My bodybuilding contest preparation consisted of a full year's worth of training, starting with the off-season mass-building phase. I usually started cleaning up my diet 16 weeks out and by 12 weeks out it was finely polished (no bread, dairy, protein drinks, or protein bars). I make my final 12 weeks as much natural food as possible to keep my metabolism up.
What tips can you share for other females striving to compete as a bodybuilder?
First and foremost, one needs patience and consistency. Also, stop watching the scale and stressing out.
When you step on stage, the judges aren't going to judge you on how much you weigh. Diet down properly and use the mirror as your guide. You also need a judgmental eye to give you constructive criticism to watch you through your dieting phases to ensure you are on target.
As you diet down, don't panic. If you apply all the contest prep factors and don't cheat on your diet, or skip training or cardio sessions, you'll be ready on contest day.
Before bodybuilding, what were your hobbies? Was competing as a bodybuilder something you ever thought you would do?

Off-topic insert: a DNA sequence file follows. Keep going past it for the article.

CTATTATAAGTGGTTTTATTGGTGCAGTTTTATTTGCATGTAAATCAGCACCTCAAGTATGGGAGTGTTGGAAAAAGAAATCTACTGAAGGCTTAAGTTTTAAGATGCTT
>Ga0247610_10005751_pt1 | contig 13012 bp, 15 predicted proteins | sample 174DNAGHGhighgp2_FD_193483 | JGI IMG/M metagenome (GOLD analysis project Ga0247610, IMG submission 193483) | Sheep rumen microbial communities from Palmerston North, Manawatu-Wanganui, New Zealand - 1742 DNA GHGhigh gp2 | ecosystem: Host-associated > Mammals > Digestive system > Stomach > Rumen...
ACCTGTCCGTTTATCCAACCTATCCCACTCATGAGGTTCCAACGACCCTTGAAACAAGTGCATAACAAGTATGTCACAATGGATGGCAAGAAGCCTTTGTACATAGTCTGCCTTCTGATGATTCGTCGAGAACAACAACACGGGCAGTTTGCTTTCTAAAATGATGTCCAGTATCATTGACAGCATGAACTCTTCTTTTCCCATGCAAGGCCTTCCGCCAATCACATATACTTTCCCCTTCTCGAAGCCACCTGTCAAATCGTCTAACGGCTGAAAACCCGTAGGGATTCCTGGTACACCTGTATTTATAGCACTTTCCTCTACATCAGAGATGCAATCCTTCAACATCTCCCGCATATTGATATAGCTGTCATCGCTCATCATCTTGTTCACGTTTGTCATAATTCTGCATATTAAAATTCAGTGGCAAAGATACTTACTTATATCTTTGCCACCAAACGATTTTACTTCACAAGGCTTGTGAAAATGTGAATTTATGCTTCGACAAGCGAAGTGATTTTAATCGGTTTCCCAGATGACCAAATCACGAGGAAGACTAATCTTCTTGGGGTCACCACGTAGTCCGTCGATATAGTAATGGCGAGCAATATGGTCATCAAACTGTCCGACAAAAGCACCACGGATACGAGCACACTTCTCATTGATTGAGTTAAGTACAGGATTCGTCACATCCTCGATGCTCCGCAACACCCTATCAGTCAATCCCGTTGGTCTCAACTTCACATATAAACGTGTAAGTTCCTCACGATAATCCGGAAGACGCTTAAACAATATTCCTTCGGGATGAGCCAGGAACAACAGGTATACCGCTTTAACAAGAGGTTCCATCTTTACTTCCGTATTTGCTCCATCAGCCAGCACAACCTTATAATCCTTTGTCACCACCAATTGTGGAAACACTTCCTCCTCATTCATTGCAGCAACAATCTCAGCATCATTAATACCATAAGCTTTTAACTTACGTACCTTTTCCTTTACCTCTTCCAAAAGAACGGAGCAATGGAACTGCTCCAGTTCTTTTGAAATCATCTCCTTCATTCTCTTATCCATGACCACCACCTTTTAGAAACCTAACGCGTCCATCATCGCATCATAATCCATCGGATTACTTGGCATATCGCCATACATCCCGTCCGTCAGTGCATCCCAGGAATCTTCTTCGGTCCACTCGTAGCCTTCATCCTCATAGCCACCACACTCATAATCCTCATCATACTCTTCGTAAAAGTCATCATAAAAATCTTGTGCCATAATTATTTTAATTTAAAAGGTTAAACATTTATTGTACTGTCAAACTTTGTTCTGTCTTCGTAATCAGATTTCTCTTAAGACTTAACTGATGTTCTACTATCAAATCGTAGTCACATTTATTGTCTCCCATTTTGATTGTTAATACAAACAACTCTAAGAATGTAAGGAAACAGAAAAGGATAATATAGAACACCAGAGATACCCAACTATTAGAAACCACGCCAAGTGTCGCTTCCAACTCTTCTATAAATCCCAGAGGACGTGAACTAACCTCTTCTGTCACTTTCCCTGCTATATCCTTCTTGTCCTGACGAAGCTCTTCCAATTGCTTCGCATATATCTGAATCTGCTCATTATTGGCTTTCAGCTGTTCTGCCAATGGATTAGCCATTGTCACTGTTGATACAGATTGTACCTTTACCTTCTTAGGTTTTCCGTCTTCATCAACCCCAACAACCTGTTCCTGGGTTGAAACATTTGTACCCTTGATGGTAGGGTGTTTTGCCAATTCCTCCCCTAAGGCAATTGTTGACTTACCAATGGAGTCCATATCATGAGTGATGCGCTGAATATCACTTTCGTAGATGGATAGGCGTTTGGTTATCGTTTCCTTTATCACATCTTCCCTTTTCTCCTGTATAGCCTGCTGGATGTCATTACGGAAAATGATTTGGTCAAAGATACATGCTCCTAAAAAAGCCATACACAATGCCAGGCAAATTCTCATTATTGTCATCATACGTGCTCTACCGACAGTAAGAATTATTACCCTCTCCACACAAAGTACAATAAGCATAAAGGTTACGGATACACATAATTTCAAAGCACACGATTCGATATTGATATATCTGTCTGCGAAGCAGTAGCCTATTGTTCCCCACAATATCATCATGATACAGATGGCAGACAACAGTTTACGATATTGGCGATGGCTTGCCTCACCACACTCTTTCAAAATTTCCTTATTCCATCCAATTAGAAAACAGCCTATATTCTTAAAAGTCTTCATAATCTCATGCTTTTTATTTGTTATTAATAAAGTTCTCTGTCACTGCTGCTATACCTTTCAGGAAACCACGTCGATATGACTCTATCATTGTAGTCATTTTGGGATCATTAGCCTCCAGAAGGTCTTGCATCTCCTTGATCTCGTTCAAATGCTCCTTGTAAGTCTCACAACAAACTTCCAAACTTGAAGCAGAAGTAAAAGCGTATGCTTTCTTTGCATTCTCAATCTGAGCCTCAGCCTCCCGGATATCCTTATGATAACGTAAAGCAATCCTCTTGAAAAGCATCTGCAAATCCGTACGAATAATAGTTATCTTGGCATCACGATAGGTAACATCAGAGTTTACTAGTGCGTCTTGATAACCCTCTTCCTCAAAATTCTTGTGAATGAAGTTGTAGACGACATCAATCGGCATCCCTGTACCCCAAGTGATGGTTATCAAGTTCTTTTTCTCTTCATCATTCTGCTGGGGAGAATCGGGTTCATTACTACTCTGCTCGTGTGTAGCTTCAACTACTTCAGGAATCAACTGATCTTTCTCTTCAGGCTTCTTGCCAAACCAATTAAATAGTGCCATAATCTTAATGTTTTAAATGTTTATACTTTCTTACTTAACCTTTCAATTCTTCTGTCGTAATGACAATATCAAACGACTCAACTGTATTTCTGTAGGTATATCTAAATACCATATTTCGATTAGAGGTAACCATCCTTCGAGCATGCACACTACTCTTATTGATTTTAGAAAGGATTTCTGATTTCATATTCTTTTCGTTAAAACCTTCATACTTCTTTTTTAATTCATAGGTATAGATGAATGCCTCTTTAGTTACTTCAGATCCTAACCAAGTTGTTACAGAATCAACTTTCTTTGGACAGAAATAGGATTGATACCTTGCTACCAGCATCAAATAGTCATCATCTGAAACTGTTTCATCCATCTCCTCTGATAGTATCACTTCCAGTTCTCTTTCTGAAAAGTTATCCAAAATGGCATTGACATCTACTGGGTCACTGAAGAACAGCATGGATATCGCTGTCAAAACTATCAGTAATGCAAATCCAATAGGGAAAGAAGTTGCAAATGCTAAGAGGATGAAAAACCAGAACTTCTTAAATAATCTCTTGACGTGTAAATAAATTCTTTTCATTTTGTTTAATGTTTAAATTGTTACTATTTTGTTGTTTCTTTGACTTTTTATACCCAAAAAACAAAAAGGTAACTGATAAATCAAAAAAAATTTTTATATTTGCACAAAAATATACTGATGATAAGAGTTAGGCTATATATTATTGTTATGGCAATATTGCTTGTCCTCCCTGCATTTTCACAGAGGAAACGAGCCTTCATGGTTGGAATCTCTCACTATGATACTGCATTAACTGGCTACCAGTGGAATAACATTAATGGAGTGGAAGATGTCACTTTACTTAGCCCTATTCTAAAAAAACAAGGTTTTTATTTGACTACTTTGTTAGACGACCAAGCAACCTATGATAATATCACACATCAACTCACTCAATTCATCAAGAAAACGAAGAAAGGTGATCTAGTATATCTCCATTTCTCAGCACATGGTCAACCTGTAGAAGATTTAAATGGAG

I started bodybuilding very young, so you could say my hobbies before bodybuilding was just going out with my friends and having fun.
I use to watch ESPN's bodybuilding and admire the female bodybuilders, never even giving a second thought that perhaps I could do that one day. It just seemed unrealistic. It wasn't until I attended my first bodybuilding contest in Mississippi that I thought I could do it, too.
On your website www.theelitephysique.com you said after attending your first local bodybuilding competition you were 'addicted'. What exactly was is that made you want to be apart of the competitive sport of bodybuilding?
There was just something about being at a show live, and seeing that the women were everyday people like you and me. Seeing that took all the fear out competing and put in the realization that I could do it.
In 1997 you won 1st Place in the Women's Open Light Weight Division. What sacrificies did you make to achieve that goal of your first 1st place victory?
The 1997 1st placement winning was what I was striving for that show. The sacrifices made to win those 1st places that year were giving up family and friend time mainly. I spent most of my time (when not working) preparing meals, eating, training, doing cardio, and sleeping. There were sacrifices, but they were worth it.